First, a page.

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The Medieval Inheritance

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Chapter Summary

The Eucharist to which the reformers were objecting was a medieval creation, as many of them well knew. Late medieval eucharistic practice and theology were forged during the great changes of the eleventh century reform and then gradually refined during the thirteenth, fourteenth and fifteenth centuries. The sixteenth-century reformers were born into this world but by the end of the sixteenth century the late medieval cultural complex that was the Eucharist had largely disappeared from Europe. Reforms initiated in Wittenberg, Geneva, Canterbury, and at the Council of Trent radically transformed and reformed the late medieval Eucharist, for good and evil, into a much more austere ritual and theology. A world of color and pageantry, both reveling in and in awe of the divine presence, slowly faded into the grimmer, but, all agreed, more devout, shades of the many reformations begun in the sixteenth century.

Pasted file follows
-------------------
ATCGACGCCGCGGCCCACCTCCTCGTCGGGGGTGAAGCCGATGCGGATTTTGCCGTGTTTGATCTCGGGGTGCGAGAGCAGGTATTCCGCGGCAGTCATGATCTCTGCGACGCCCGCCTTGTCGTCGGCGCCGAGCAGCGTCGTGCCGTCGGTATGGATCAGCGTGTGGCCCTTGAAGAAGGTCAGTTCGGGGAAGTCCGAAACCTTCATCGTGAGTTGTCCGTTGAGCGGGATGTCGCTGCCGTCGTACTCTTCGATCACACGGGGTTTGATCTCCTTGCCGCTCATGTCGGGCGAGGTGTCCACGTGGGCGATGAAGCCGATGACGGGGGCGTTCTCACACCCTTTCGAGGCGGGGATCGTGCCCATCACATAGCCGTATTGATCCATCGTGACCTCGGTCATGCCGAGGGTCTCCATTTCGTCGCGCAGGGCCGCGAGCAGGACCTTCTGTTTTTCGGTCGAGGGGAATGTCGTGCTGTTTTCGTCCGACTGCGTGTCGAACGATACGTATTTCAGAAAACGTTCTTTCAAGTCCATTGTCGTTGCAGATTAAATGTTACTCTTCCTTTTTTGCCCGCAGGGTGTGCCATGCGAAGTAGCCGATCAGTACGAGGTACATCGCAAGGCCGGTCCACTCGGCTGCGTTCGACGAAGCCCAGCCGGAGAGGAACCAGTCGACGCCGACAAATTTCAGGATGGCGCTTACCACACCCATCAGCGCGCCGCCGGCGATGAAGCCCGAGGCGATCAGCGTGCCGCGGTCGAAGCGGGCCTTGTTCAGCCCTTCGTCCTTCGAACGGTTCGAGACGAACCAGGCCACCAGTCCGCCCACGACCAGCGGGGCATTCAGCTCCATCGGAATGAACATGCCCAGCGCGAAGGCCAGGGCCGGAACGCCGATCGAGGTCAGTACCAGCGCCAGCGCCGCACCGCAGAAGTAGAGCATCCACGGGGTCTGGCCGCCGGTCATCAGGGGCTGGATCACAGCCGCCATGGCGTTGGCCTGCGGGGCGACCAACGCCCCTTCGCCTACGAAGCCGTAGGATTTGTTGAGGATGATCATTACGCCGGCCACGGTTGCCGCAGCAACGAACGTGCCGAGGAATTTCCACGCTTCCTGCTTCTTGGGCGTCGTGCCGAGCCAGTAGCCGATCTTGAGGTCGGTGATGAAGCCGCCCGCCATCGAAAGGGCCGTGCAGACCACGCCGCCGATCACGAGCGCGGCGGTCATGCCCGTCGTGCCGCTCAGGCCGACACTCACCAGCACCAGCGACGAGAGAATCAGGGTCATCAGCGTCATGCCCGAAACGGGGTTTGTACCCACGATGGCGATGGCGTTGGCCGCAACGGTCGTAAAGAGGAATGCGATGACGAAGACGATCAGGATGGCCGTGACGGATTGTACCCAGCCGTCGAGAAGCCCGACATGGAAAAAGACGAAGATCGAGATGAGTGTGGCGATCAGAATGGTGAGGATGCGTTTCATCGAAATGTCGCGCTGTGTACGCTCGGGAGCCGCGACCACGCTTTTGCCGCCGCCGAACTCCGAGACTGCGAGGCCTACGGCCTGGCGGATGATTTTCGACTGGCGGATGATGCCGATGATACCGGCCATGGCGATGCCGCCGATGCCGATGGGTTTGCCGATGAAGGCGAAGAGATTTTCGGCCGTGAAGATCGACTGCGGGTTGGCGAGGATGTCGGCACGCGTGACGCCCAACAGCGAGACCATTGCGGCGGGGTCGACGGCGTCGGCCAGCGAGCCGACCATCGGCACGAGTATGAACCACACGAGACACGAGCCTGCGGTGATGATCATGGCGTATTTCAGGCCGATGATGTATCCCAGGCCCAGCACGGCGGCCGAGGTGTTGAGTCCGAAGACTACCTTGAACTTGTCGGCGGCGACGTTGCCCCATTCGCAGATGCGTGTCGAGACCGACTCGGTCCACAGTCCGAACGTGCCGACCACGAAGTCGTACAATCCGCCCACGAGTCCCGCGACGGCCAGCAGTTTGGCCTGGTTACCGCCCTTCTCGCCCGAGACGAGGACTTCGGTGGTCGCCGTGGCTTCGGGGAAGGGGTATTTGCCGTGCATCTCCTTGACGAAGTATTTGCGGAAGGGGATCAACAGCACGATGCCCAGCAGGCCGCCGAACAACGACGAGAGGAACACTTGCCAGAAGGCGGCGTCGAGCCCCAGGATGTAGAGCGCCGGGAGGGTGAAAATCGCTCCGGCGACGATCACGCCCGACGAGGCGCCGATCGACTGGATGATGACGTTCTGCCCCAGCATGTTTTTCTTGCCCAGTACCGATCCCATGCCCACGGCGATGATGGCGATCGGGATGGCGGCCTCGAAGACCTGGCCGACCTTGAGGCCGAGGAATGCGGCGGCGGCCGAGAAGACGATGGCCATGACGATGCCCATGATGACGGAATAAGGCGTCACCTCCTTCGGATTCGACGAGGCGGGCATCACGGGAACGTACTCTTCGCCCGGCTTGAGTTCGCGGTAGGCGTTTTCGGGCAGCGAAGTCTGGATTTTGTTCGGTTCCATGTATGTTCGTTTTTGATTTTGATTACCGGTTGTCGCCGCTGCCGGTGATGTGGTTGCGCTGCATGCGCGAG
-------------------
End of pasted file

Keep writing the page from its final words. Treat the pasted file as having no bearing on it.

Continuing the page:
Keywords: medieval eucharistic practice; reformations



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